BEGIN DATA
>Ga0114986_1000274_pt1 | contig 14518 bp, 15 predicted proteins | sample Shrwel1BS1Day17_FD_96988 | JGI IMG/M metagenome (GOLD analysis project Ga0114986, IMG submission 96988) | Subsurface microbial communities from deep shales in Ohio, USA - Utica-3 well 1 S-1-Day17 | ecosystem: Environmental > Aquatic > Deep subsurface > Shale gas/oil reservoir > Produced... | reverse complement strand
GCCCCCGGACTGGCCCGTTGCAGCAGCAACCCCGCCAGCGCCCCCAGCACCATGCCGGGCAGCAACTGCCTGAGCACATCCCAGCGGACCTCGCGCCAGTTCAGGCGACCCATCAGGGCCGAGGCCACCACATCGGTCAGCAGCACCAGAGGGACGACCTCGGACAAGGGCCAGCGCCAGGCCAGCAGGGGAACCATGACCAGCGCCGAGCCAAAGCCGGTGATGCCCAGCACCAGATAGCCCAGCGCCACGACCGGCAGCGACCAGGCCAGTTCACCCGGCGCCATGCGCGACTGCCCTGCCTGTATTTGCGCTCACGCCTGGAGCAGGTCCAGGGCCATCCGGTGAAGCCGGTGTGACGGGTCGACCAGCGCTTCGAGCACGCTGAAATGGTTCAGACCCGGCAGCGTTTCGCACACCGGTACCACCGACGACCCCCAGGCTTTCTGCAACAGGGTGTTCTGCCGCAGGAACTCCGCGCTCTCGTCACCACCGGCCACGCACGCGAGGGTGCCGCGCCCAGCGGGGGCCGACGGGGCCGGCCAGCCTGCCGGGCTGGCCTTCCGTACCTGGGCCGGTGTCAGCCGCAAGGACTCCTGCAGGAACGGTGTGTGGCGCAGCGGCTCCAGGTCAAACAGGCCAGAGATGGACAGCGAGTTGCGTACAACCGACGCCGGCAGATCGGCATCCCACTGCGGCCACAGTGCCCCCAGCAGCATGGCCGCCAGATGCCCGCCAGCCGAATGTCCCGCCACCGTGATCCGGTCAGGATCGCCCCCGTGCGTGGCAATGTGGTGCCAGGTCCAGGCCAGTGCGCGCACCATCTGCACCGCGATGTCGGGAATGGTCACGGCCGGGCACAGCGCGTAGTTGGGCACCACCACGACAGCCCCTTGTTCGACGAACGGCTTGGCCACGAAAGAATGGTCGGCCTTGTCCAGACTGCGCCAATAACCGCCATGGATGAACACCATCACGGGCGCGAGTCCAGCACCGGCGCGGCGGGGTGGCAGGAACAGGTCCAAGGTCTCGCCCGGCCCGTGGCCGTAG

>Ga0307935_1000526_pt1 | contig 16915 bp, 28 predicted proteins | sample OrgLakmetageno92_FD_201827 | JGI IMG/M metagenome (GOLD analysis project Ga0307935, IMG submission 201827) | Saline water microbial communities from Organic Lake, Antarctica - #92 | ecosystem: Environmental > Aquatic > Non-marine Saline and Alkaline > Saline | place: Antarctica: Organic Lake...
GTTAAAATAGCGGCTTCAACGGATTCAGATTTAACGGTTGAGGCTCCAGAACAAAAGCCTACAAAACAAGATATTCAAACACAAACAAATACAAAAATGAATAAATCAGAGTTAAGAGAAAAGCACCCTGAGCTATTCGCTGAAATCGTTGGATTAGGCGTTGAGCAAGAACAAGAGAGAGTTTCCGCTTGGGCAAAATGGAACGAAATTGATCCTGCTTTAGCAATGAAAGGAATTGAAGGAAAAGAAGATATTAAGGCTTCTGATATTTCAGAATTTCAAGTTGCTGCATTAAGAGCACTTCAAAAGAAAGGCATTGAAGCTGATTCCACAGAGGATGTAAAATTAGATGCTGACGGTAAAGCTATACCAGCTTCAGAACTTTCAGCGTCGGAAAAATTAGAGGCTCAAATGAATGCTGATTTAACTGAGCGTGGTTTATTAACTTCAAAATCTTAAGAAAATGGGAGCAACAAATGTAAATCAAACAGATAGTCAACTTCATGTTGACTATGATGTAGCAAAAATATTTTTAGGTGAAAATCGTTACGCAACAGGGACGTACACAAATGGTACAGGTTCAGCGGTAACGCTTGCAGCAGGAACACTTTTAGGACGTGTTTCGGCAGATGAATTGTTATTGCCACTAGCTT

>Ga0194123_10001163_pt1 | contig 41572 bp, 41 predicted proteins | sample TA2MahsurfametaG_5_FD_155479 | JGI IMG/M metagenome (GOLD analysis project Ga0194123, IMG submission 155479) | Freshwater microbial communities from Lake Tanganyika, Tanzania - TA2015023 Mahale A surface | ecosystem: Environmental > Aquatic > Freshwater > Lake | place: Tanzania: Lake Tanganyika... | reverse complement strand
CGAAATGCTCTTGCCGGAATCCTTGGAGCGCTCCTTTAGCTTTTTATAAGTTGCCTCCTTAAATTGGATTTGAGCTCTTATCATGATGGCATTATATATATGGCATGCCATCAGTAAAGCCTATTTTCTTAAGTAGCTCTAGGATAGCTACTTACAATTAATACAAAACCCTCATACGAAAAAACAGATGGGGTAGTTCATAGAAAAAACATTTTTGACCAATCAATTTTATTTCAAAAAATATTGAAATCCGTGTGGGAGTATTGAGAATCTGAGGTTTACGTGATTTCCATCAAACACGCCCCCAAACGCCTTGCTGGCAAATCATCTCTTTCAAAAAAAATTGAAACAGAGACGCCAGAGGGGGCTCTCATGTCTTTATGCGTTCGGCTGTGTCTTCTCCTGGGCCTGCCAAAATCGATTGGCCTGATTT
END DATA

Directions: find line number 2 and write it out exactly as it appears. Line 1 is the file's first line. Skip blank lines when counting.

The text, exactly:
GCCCCCGGACTGGCCCGTTGCAGCAGCAACCCCGCCAGCGCCCCCAGCACCATGCCGGGCAGCAACTGCCTGAGCACATCCCAGCGGACCTCGCGCCAGTTCAGGCGACCCATCAGGGCCGAGGCCACCACATCGGTCAGCAGCACCAGAGGGACGACCTCGGACAAGGGCCAGCGCCAGGCCAGCAGGGGAACCATGACCAGCGCCGAGCCAAAGCCGGTGATGCCCAGCACCAGATAGCCCAGCGCCACGACCGGCAGCGACCAGGCCAGTTCACCCGGCGCCATGCGCGACTGCCCTGCCTGTATTTGCGCTCACGCCTGGAGCAGGTCCAGGGCCATCCGGTGAAGCCGGTGTGACGGGTCGACCAGCGCTTCGAGCACGCTGAAATGGTTCAGACCCGGCAGCGTTTCGCACACCGGTACCACCGACGACCCCCAGGCTTTCTGCAACAGGGTGTTCTGCCGCAGGAACTCCGCGCTCTCGTCACCACCGGCCACGCACGCGAGGGTGCCGCGCCCAGCGGGGGCCGACGGGGCCGGCCAGCCTGCCGGGCTGGCCTTCCGTACCTGGGCCGGTGTCAGCCGCAAGGACTCCTGCAGGAACGGTGTGTGGCGCAGCGGCTCCAGGTCAAACAGGCCAGAGATGGACAGCGAGTTGCGTACAACCGACGCCGGCAGATCGGCATCCCACTGCGGCCACAGTGCCCCCAGCAGCATGGCCGCCAGATGCCCGCCAGCCGAATGTCCCGCCACCGTGATCCGGTCAGGATCGCCCCCGTGCGTGGCAATGTGGTGCCAGGTCCAGGCCAGTGCGCGCACCATCTGCACCGCGATGTCGGGAATGGTCACGGCCGGGCACAGCGCGTAGTTGGGCACCACCACGACAGCCCCTTGTTCGACGAACGGCTTGGCCACGAAAGAATGGTCGGCCTTGTCCAGACTGCGCCAATAACCGCCATGGATGAACACCATCACGGGCGCGAGTCCAGCACCGGCGCGGCGGGGTGGCAGGAACAGGTCCAAGGTCTCGCCCGGCCCGTGGCCGTAG